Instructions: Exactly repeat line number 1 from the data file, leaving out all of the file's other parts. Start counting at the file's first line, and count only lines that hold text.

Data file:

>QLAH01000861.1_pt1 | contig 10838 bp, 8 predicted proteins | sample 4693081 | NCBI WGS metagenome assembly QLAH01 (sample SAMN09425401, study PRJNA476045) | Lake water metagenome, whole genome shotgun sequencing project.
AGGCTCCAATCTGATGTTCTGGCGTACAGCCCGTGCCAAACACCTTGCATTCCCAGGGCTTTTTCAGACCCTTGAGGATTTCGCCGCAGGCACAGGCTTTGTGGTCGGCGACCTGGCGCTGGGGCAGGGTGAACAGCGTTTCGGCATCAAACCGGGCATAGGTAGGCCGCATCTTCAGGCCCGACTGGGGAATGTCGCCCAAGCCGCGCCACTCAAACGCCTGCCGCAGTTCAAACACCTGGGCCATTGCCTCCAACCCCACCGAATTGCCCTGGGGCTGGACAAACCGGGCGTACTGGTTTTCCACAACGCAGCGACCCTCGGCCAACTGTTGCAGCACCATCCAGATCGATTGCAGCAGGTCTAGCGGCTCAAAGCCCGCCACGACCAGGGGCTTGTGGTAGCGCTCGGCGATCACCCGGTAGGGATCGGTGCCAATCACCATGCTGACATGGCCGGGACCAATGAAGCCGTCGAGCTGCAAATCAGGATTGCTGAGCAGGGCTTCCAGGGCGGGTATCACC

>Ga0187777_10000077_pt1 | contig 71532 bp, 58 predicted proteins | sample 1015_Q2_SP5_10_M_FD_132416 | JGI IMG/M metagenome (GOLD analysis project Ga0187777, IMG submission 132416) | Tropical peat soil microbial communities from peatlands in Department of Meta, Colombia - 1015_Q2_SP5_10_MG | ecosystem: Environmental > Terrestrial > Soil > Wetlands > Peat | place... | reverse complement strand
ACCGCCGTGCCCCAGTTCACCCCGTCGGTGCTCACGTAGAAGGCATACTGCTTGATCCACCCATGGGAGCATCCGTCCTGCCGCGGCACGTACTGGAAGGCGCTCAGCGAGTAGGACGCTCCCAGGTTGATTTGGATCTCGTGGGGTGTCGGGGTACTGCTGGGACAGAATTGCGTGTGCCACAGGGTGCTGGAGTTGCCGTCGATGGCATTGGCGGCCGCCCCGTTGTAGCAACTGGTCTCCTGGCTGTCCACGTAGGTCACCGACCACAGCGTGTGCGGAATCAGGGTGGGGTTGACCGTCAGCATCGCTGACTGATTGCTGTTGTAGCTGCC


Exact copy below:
>QLAH01000861.1_pt1 | contig 10838 bp, 8 predicted proteins | sample 4693081 | NCBI WGS metagenome assembly QLAH01 (sample SAMN09425401, study PRJNA476045) | Lake water metagenome, whole genome shotgun sequencing project.